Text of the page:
Recently, the mouse problem at my apartment has gotten out of control. They run up the walls and crawl into my bird’s cage to eat seeds, nibble through unopened loaves of Orowheat, and most heinous of all, they ate out the crotch of my roommate’s old panties. Forgoing all the glue traps and classic spring-loaded devices, we opted instead for ultrasonic devices to drive out the rodents, and as you shuffle into the kitchen now for that late-night nibbling, you can hear its subsonic pulsing through your head: deet-deet-deet-deet.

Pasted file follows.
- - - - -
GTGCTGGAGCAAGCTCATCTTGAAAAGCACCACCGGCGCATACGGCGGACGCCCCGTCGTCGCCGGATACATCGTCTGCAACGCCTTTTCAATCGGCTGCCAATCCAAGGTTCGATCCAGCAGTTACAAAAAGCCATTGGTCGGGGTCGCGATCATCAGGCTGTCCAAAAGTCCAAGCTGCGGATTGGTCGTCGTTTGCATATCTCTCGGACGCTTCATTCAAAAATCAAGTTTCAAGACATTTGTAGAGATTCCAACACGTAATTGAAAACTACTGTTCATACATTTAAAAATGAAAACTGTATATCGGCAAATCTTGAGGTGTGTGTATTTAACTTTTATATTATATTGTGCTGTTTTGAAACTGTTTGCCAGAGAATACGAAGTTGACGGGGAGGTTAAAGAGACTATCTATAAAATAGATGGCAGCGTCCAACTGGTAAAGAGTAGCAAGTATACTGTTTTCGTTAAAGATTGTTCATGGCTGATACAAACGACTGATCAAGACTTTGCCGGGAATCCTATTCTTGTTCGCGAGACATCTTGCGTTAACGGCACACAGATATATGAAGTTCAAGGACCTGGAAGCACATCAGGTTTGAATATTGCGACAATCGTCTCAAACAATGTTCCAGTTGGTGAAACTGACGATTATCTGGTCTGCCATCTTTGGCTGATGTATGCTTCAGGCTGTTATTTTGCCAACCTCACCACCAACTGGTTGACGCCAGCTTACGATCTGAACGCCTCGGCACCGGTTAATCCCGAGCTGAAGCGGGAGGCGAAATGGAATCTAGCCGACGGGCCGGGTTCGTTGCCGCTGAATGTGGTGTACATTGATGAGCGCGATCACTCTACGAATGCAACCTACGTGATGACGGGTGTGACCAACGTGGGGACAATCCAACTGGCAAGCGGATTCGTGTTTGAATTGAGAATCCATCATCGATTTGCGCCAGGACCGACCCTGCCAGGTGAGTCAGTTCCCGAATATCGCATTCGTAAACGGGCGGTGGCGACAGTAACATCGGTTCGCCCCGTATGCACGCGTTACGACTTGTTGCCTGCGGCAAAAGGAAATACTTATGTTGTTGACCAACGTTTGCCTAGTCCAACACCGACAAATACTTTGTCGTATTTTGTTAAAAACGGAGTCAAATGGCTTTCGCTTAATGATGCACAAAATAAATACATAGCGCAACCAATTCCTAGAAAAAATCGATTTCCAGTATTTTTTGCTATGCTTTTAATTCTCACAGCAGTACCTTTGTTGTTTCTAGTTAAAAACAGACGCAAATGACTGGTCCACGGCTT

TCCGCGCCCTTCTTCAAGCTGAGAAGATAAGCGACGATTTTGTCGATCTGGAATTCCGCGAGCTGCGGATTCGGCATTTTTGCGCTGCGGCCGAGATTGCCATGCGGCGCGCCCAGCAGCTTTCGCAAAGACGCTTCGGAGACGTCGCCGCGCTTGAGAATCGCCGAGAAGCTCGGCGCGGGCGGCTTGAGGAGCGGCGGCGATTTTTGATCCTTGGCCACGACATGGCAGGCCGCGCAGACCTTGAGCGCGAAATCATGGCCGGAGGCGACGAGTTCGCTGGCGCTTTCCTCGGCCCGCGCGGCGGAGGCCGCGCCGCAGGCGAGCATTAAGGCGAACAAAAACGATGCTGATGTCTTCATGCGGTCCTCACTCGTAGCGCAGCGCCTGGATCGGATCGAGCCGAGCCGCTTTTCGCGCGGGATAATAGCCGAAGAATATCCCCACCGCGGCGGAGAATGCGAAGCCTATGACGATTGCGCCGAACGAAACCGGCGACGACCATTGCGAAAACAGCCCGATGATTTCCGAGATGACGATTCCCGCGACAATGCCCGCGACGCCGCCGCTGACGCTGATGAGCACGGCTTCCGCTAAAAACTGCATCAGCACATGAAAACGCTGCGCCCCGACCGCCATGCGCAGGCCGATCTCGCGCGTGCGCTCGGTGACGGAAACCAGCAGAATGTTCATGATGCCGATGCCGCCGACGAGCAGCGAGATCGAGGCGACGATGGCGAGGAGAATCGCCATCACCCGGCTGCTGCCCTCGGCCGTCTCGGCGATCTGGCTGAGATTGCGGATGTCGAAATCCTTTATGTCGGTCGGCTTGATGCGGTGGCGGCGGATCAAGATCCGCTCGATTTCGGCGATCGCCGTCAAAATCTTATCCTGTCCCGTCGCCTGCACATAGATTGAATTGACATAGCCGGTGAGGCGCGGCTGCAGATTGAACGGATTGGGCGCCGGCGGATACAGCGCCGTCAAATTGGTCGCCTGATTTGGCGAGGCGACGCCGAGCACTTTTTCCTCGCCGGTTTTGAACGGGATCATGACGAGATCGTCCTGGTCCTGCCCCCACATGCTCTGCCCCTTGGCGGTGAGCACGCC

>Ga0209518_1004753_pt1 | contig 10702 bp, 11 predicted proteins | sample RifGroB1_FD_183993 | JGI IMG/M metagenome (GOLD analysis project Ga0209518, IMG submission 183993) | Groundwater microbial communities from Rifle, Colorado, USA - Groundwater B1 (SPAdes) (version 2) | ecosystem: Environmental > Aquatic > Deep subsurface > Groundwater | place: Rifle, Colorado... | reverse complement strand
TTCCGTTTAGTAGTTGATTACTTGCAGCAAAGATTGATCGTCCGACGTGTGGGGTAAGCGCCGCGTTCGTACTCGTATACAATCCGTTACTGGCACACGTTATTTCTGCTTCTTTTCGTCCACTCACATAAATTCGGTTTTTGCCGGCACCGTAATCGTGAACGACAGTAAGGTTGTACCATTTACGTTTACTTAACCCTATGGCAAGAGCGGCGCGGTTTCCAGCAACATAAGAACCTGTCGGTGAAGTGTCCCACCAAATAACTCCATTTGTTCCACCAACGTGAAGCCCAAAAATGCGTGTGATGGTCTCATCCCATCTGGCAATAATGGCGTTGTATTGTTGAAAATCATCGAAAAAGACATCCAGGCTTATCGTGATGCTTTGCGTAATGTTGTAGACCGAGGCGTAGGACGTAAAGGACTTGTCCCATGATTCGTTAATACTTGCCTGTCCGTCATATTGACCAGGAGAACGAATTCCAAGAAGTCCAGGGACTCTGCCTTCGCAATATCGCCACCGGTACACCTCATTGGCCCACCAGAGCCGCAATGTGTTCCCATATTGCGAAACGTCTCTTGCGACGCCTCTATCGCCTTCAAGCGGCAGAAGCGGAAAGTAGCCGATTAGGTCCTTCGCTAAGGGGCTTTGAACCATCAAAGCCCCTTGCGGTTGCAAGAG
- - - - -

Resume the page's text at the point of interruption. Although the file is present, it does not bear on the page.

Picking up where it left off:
So when the newest Ryoji Ikeda CD came in the mail, I figured it’d free one more room of the house from these pests, as his past oeuvre laid similar sonic matrices throughout the acoustic spaces of the room, sometimes clearing it, other times hypnotizing it. +/- was an instant classic of edge-of-perception phenomena, frequencies being felt more than heard as their components vacillated in and out of the range of the human ear, destabilizing the crystals within and altering their audible nature as the listener’s position changed in relation to the stereo. Matrix was scalpel-sharp sine waves and similarly minded clinical clicks on two separate CDs. But hopes for hole-free laundry sunk considerably when I read the fine print of this release, which states: “No electronic sounds used.” I could imagine the mizzle of little teeth through the walls as the CD started to spin, and although the opening seconds could fool you, this is not only a completely live instrumental affair, but it’s all composed for strings, executed by the Musiques Nouvelles Ensemble, as well as a Japanese string quartet at the New National Theatre in Tokyo.